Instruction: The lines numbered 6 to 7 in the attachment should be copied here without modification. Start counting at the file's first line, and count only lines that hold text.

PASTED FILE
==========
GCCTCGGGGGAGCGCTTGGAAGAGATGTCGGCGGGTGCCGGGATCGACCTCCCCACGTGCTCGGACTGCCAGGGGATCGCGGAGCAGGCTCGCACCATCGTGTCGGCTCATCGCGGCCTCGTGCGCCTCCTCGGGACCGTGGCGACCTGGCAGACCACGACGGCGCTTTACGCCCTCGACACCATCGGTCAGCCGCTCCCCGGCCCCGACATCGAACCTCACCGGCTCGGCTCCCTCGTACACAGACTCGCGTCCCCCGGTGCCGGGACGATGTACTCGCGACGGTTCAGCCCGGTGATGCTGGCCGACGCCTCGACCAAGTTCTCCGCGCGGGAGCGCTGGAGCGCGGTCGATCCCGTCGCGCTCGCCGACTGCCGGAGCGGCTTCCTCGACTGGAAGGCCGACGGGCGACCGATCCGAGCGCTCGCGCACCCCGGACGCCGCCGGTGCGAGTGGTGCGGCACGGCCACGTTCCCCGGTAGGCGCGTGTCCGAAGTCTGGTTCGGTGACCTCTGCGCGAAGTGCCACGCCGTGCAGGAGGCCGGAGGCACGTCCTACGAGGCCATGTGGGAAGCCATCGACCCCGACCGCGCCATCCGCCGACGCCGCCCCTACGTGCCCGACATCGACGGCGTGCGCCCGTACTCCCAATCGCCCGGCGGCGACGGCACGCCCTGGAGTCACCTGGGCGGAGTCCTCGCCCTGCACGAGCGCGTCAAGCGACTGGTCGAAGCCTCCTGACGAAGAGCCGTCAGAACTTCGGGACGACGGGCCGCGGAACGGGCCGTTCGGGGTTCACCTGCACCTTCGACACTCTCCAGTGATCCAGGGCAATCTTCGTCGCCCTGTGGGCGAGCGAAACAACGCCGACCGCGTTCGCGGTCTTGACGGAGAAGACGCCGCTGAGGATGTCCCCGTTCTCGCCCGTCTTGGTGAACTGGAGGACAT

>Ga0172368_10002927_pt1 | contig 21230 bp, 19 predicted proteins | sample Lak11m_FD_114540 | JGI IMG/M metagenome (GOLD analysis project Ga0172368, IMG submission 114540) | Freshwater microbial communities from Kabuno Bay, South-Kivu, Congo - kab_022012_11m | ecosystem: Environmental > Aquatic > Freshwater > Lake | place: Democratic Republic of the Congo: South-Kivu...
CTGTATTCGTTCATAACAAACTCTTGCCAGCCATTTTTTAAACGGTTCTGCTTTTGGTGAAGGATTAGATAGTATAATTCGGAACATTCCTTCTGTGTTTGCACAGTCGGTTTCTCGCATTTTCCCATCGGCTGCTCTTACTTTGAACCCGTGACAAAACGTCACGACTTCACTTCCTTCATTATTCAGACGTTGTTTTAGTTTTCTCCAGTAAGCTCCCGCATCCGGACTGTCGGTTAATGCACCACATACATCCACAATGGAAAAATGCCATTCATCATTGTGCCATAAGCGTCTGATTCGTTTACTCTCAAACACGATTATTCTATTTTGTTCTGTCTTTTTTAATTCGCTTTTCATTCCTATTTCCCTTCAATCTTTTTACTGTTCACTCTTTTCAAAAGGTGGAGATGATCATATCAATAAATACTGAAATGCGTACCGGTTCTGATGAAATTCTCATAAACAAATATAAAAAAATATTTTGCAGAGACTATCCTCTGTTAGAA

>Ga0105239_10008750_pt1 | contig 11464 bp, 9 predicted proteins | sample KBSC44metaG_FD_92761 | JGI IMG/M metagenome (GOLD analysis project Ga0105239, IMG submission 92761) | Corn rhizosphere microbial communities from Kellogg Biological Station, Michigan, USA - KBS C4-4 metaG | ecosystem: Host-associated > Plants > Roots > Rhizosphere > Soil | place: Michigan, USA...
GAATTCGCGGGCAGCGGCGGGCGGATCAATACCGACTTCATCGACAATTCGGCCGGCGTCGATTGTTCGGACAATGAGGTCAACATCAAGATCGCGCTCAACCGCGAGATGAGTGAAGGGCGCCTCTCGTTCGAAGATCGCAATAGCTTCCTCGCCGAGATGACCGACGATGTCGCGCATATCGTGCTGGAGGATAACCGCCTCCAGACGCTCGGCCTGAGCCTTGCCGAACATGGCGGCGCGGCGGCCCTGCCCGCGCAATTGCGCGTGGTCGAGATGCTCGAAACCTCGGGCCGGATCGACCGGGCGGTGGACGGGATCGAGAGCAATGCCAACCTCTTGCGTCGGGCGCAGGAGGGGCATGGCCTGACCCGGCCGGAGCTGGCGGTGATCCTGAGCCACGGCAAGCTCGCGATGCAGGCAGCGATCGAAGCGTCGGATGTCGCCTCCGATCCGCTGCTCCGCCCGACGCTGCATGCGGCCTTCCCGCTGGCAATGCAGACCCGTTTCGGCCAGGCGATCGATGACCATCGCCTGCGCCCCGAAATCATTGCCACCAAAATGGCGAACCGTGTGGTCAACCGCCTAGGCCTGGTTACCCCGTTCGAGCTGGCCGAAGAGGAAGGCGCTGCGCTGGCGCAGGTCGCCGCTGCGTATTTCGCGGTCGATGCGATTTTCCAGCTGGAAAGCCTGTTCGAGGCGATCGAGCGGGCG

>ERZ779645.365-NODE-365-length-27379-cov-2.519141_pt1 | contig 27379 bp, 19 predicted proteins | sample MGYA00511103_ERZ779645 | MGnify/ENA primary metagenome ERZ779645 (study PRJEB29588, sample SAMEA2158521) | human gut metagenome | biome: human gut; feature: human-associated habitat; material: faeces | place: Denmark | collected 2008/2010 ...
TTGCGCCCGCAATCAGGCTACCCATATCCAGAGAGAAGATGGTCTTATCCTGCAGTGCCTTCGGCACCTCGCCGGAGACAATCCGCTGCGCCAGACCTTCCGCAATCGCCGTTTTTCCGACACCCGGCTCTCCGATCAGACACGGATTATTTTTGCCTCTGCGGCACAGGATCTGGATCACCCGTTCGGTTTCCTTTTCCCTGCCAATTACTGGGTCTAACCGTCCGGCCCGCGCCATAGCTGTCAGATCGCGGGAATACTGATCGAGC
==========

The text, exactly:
>ERZ779645.365-NODE-365-length-27379-cov-2.519141_pt1 | contig 27379 bp, 19 predicted proteins | sample MGYA00511103_ERZ779645 | MGnify/ENA primary metagenome ERZ779645 (study PRJEB29588, sample SAMEA2158521) | human gut metagenome | biome: human gut; feature: human-associated habitat; material: faeces | place: Denmark | collected 2008/2010 ...
TTGCGCCCGCAATCAGGCTACCCATATCCAGAGAGAAGATGGTCTTATCCTGCAGTGCCTTCGGCACCTCGCCGGAGACAATCCGCTGCGCCAGACCTTCCGCAATCGCCGTTTTTCCGACACCCGGCTCTCCGATCAGACACGGATTATTTTTGCCTCTGCGGCACAGGATCTGGATCACCCGTTCGGTTTCCTTTTCCCTGCCAATTACTGGGTCTAACCGTCCGGCCCGCGCCATAGCTGTCAGATCGCGGGAATACTGATCGAGC